The vast majority of the GT200 is designed using a standard-cell approach, although the SPs use semi-custom design with manual place and route. The chip boasts 1.4B transistors (compared to 681M for the prior generation) primarily used for combinatorial logic, rather than storage arrays. The GT200 is fabricated in TSMC’s 65nm generic process (65G) and is the largest design taped out at TSMC. The die size has been confirmed as 583.2mm2 and NVIDIA acknowledged during the Editor’s Day briefing that the reticle limited them from using 32 SMs in the design. Figure 8 below shows a die micrograph, along with labels for different regions of the chip.
Figure 8 – GT200 Die Micrograph
The GT200 features three major independent clock domains: graphics clock, processor clock and memory clock. The graphics clock is the primary domain and encompasses the texture pipelines, the ROPs and all of the SMs except for the functional units. The processor clock is about twice the frequency of the graphics clock and is used only for the SM functional units. Lastly, the memory clock is used for the GDDR3 memory controllers and the PHYs to the DRAM. All three clock domains run asynchronously with FIFOs between them to absorb skew – so the graphics clock has no precise relationship to the processor clock, just an approximate ratio.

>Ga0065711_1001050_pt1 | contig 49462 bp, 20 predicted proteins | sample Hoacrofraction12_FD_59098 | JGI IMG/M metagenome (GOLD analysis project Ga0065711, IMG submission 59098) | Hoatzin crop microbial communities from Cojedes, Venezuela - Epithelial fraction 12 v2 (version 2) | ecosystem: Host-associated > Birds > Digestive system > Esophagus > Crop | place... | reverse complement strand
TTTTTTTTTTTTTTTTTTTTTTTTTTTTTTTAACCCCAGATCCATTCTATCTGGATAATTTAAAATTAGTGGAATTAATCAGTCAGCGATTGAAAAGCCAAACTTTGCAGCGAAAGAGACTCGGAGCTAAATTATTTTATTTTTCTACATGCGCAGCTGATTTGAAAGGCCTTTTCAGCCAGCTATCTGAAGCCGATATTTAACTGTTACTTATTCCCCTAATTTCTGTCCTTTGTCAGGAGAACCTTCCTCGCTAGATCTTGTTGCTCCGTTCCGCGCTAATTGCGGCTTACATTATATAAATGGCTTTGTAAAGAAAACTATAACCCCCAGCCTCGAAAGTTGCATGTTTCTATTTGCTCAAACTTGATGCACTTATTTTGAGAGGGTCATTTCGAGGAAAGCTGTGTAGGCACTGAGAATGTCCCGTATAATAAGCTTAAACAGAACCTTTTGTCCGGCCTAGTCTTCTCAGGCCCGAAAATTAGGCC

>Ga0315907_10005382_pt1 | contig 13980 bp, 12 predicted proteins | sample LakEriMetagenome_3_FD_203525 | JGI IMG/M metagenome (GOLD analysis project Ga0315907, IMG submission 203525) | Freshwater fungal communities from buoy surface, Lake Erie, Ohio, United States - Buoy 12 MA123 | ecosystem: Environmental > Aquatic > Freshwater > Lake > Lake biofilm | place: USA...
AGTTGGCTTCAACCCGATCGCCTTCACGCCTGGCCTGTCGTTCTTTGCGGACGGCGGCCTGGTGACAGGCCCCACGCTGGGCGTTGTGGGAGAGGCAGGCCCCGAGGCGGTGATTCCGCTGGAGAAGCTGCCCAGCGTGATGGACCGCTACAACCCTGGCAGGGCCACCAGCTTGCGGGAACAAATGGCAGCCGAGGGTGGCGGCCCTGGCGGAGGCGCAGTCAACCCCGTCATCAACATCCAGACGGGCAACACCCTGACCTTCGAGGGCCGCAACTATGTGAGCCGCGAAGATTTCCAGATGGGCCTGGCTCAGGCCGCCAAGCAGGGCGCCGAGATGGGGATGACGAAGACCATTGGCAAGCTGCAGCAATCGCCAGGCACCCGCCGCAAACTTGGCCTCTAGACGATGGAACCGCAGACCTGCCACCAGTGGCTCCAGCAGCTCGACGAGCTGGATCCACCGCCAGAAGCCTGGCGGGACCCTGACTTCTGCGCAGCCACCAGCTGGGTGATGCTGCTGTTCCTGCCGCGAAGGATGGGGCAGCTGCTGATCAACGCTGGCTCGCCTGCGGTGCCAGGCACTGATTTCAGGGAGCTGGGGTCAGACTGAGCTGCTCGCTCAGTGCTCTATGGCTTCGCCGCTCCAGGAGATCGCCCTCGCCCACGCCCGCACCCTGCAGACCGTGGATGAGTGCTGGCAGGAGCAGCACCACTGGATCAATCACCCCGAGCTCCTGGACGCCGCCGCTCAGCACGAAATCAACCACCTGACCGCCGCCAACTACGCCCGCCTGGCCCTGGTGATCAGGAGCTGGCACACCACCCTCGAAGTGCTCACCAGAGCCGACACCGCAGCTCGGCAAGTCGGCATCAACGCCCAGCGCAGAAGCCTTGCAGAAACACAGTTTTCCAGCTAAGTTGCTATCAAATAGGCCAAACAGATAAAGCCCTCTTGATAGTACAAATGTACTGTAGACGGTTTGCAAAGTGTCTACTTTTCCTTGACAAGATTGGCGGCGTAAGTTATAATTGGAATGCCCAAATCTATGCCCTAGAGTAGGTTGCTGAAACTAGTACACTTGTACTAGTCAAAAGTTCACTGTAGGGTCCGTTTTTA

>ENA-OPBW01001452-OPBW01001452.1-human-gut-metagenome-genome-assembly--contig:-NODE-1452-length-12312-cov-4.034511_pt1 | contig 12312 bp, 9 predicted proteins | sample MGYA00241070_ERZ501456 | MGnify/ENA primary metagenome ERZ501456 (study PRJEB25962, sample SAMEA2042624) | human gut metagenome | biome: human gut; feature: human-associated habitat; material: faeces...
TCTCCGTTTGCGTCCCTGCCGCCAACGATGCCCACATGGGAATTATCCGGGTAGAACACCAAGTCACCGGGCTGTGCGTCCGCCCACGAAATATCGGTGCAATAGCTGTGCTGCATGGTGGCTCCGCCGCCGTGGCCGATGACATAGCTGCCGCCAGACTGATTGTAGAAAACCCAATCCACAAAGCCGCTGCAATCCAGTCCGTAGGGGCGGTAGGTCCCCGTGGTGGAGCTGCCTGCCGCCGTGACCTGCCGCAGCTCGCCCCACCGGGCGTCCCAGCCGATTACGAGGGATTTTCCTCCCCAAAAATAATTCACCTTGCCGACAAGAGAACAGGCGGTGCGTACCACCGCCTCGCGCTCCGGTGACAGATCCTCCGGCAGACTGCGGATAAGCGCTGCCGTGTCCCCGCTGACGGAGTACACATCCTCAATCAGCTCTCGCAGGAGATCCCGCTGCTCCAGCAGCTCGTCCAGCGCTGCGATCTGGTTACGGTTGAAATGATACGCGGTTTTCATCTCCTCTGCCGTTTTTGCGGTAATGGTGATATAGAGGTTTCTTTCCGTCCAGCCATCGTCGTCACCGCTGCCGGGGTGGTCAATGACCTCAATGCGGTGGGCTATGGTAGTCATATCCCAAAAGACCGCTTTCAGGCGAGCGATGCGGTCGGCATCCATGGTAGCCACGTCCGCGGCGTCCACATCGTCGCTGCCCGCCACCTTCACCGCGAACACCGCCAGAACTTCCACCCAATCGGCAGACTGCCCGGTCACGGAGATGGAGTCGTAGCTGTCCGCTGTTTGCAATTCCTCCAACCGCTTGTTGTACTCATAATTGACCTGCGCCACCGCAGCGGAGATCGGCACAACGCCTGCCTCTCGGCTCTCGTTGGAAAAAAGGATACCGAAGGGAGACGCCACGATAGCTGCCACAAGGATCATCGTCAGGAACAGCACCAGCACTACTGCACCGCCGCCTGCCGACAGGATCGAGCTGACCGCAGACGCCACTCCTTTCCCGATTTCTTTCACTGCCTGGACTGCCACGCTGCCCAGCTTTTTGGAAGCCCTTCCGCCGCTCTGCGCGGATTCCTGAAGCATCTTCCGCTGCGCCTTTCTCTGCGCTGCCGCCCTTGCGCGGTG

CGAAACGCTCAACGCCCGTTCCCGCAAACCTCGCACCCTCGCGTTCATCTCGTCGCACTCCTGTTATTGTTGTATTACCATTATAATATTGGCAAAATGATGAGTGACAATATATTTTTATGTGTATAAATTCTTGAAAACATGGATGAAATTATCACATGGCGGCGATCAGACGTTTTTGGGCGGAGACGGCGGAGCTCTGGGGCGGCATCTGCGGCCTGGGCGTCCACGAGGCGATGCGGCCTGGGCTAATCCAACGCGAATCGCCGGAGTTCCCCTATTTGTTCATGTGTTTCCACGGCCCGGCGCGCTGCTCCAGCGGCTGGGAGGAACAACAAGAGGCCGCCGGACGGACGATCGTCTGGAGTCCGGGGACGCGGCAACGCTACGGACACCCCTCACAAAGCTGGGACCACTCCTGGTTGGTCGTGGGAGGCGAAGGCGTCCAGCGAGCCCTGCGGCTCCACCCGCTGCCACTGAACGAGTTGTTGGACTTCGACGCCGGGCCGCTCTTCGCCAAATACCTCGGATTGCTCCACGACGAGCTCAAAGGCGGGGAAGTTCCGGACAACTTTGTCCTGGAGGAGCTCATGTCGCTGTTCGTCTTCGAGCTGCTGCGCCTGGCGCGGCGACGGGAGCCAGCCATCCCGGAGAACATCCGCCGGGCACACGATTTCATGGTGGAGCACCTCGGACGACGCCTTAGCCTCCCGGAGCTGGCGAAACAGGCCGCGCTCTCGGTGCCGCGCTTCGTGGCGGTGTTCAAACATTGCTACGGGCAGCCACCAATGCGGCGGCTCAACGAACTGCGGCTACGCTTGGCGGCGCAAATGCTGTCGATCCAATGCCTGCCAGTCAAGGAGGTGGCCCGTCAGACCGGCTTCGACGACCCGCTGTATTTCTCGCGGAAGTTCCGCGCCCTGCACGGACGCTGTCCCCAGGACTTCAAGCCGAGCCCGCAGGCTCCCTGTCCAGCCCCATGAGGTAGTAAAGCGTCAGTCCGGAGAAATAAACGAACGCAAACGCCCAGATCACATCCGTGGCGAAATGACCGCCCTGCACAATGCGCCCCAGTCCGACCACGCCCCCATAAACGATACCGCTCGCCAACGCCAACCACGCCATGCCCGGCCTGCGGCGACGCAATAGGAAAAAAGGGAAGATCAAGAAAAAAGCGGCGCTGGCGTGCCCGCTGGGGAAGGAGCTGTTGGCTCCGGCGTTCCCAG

One of the areas that NVIDIA put more focus on in this generation was power saving. While this statement seems ironic given that high-end GeForce GTX 280 boards consume 100W more than the previous generation, it is nonetheless true. Fully loaded power consumption increased substantially, but NVIDIA reduced the power consumption when idle using traditional techniques such as clock gating and voltage/clock scaling and introduced several power states for partially loaded situations (e.g. when only the dedicated video decoding hardware is active). Idle power went down to 25W (from 45W in the G92) and decoding Blu-ray also dropped about 20W, down to 32W.
Since peak power and the memory interface width increased from the previous generation, it should come as no surprise that the pin count did as well. The GT200 uses a 2236 ball BGA package for power and ground, memory and I/O (allocated in that order), a bit less than double the 1447 used in the G80.